Groton — Just 6 years old on the morning of Sept. 11, 2001, Connor Jackson now only vaguely recalls early dismissal from his first-grade class and being told by his mother that "something really bad had happened in New York."
Eleven years later, with a better understanding of the tragedy and impact the terrorist attacks had on the nation, Jackson gathered Tuesday with fellow students and a host of first responders under the flag pole at the Ella T. Grasso Southeastern Vocational Technical High School.
Grasso hosted a ceremony on the anniversary of the terrorist attacks, welcoming emergency responders and military personnel from across the region — a remembrance of the fallen and a celebration of the heroics of the living.
"Knowing what I do now, I think it's important we still have these ceremonies ... to honor the people involved," Jackson said.
Grasso science teacher Sandi LaPierre-Jameson has been organizing the event each year since the first anniversary. Her brother, Connecticut National Guard Maj. Jeffrey LaPierre, was deployed to New York City with his unit on the day after the attacks.
"I think it's important the students know how important it is — how dramatic it was for our country," she said. "It's about celebrating the people who helped out and who suffered the greatest losses. Thousands of lives were saved by their selfless acts of heroism."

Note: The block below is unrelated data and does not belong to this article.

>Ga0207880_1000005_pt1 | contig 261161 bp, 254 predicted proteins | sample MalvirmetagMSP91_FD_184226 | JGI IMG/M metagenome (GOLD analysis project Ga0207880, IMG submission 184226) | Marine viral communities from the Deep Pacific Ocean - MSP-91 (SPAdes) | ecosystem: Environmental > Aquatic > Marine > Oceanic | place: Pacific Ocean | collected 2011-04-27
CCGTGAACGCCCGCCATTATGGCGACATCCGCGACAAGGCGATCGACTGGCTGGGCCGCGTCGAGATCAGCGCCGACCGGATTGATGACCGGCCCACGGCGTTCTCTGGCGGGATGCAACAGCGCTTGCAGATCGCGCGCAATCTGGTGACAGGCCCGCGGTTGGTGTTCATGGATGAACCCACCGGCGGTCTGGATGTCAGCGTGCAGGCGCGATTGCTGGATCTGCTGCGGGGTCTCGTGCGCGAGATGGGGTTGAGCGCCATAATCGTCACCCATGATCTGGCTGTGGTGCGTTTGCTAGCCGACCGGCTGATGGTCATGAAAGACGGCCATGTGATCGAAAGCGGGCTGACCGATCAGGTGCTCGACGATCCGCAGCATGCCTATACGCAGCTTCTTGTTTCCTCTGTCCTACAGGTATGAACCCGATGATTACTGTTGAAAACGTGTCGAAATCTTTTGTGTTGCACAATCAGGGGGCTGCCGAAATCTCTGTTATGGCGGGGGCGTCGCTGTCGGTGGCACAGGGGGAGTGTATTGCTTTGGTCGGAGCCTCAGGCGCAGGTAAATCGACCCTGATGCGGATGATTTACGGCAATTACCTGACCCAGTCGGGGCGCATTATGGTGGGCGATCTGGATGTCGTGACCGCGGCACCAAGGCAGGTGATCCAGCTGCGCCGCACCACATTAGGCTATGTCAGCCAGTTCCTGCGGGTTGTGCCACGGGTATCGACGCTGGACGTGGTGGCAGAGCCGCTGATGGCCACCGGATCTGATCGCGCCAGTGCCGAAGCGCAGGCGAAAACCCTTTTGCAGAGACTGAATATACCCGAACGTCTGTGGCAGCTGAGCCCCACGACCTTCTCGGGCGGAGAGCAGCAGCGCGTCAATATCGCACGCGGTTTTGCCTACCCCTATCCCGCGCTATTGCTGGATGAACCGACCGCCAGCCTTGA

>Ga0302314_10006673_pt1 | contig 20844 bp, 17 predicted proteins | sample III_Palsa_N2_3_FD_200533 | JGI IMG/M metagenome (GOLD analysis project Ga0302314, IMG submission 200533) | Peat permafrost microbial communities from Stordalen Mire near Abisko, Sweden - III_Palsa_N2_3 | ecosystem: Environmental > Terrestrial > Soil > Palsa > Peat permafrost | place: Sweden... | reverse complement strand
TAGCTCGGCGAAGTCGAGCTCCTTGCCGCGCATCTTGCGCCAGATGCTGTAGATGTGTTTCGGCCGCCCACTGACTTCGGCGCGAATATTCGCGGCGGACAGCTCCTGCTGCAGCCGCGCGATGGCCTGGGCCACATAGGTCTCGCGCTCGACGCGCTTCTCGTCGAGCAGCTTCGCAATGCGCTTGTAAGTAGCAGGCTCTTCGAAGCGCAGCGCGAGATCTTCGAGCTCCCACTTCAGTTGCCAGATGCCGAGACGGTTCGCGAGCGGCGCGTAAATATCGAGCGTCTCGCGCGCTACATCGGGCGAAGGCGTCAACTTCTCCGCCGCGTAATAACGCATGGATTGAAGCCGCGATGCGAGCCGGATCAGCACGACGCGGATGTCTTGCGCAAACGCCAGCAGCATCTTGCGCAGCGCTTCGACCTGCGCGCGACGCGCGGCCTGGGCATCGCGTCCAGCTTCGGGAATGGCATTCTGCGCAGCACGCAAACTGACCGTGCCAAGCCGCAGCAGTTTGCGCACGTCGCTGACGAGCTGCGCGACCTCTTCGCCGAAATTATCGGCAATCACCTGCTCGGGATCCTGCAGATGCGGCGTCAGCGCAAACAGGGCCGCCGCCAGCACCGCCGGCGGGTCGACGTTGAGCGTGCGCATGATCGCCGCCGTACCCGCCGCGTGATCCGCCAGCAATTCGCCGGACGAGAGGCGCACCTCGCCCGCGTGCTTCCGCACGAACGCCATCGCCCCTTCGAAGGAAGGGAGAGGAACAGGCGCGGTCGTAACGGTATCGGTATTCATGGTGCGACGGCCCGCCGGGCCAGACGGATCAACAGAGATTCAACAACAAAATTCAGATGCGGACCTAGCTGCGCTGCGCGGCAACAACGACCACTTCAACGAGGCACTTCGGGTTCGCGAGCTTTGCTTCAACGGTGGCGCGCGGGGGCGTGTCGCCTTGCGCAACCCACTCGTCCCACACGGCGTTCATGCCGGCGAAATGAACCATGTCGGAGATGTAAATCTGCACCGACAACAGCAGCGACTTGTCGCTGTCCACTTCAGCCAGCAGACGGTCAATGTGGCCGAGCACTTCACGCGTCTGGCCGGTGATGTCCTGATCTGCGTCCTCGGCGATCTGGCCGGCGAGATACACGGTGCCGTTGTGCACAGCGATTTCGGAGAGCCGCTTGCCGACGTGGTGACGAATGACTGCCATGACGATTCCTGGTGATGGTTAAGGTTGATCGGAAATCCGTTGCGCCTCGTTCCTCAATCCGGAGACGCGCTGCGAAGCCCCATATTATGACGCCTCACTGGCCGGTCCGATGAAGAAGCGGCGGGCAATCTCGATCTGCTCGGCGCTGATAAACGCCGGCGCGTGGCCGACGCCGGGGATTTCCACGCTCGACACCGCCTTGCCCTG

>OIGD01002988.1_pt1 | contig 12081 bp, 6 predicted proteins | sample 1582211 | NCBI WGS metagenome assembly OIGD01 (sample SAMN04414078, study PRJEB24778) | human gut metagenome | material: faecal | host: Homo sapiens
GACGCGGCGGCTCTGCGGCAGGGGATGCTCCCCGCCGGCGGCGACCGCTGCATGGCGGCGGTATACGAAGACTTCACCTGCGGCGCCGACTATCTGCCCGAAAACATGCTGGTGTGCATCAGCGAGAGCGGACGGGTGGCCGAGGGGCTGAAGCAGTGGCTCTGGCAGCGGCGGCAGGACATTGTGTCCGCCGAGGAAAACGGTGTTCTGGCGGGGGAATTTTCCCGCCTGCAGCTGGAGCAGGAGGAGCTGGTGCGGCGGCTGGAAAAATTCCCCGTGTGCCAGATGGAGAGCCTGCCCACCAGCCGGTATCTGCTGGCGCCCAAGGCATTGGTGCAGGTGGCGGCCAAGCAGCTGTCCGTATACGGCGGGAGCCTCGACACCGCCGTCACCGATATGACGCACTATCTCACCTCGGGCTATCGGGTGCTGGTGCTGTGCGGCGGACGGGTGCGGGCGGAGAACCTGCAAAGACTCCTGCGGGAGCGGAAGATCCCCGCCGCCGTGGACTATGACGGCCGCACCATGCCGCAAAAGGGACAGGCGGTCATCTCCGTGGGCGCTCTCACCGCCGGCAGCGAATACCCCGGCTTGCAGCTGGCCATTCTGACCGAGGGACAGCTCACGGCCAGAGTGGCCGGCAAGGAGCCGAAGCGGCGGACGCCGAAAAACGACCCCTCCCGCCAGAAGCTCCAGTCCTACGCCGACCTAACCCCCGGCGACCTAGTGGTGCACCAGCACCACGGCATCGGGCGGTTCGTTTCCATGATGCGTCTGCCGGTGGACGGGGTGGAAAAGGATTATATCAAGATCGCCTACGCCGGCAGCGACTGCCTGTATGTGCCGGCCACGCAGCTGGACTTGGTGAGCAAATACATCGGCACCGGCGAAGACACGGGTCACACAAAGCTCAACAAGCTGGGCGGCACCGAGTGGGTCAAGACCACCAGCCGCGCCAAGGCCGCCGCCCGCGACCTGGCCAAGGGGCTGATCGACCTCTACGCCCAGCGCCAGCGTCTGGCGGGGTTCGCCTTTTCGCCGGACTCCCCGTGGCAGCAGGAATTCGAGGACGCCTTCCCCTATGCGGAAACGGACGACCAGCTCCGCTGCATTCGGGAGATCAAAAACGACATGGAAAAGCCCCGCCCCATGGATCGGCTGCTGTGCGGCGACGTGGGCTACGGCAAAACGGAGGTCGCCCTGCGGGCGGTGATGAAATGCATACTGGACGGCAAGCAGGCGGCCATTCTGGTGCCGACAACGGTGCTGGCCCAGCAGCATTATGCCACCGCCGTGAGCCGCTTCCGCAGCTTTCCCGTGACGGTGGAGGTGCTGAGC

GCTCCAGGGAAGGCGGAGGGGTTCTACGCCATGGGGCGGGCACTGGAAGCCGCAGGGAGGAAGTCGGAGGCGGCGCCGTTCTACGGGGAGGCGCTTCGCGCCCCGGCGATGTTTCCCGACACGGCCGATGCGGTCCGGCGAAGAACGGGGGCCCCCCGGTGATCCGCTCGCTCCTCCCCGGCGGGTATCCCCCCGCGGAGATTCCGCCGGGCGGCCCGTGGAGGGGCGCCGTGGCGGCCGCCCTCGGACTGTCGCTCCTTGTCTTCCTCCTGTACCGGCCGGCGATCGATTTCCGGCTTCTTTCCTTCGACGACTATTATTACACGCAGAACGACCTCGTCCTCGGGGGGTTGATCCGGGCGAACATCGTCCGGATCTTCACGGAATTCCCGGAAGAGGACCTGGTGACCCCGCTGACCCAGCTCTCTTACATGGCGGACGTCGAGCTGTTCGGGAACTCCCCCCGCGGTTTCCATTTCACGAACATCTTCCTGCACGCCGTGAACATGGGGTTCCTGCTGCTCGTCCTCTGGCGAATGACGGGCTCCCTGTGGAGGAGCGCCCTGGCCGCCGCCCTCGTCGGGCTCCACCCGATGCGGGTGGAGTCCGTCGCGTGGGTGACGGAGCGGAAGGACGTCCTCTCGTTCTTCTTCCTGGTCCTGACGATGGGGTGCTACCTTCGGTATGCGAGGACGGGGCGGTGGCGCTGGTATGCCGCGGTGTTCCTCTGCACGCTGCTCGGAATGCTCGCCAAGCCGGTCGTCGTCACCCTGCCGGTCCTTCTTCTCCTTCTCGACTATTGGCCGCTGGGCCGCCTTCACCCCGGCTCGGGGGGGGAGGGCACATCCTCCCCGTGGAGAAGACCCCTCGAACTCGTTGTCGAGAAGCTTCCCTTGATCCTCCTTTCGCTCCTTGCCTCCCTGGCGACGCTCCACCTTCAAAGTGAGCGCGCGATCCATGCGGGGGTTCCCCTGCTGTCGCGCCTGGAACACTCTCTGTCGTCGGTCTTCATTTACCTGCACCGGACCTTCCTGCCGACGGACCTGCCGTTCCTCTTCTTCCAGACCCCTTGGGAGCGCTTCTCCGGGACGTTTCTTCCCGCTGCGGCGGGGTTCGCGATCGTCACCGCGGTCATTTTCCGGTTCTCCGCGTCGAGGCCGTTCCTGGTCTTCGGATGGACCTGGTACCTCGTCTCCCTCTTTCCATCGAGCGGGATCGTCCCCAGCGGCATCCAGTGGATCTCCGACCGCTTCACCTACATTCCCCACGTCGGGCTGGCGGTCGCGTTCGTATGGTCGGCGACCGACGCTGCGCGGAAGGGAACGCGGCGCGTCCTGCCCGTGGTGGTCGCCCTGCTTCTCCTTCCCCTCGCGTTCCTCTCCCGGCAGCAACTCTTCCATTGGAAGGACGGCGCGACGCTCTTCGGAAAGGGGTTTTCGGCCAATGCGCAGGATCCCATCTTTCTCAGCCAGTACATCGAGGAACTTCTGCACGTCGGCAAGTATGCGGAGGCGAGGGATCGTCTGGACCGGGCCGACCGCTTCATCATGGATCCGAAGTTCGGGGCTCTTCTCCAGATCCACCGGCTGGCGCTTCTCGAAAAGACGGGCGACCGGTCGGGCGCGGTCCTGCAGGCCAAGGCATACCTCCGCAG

With the patriotic hum of bagpipes as a backdrop, Mystic Fire Chief Frank Hilbert, State Trooper Gary Butters and LaPierre raised a flag to half staff in honor of those who died in the terrorist attacks, including 343 first responders.
Students held up large cut out 911 numerals implanted with 2,972 small American flags, one for each of the casualties suffered.
Michael Lewis, a 2003 Grasso graduate, Chesterfield firefighter and a U.S. Marine who served a tour in Iraq, stood in uniform and at attention during Tuesday's flag raising. Lewis was a high school junior and recalls the shock and anger when he heard news of the attacks.
"I was already enlisted. For me it became very real — the possibility of the nation going to war. I wanted to leave and be part of the first strike," Lewis said.
Lewis praised Grasso as one of the few places that holds an anniversary ceremony each year.
"The younger generation, they need a reminder of how precious life is. A lot of kids today take it for granted," he said.
Monday's keynote speaker was Capt. Leland Zak of Plainfield, a 12-year veteran of the Connecticut National Guard who was working at the Staples distribution center on Sept. 11, 2001.
After watching the "unimaginable" scenes of destruction unfold on television, Zak traveled to Ground Zero two days after the attacks to deliver supplies for Staples to federal agencies who had set up makeshift offices in the vicinity of the World Trade Center.
"There was still ash in the air. I remember seeing and smelling the destruction," Zak said. "It's something that will be etched in the back of my mind forever.
Attending Monday's event were representatives from Connecticut State Police, city and town police departments from Groton, the governor's foot guard, Lawrence & Memorial paramedic service, Groton Ambulance and firefighters from the Poquonnock Bridge, New London, Groton City, Submarine Base and Mystic fire departments.
LaPierre-Jameson promises an anniversary event every year for as long as she is at Grasso.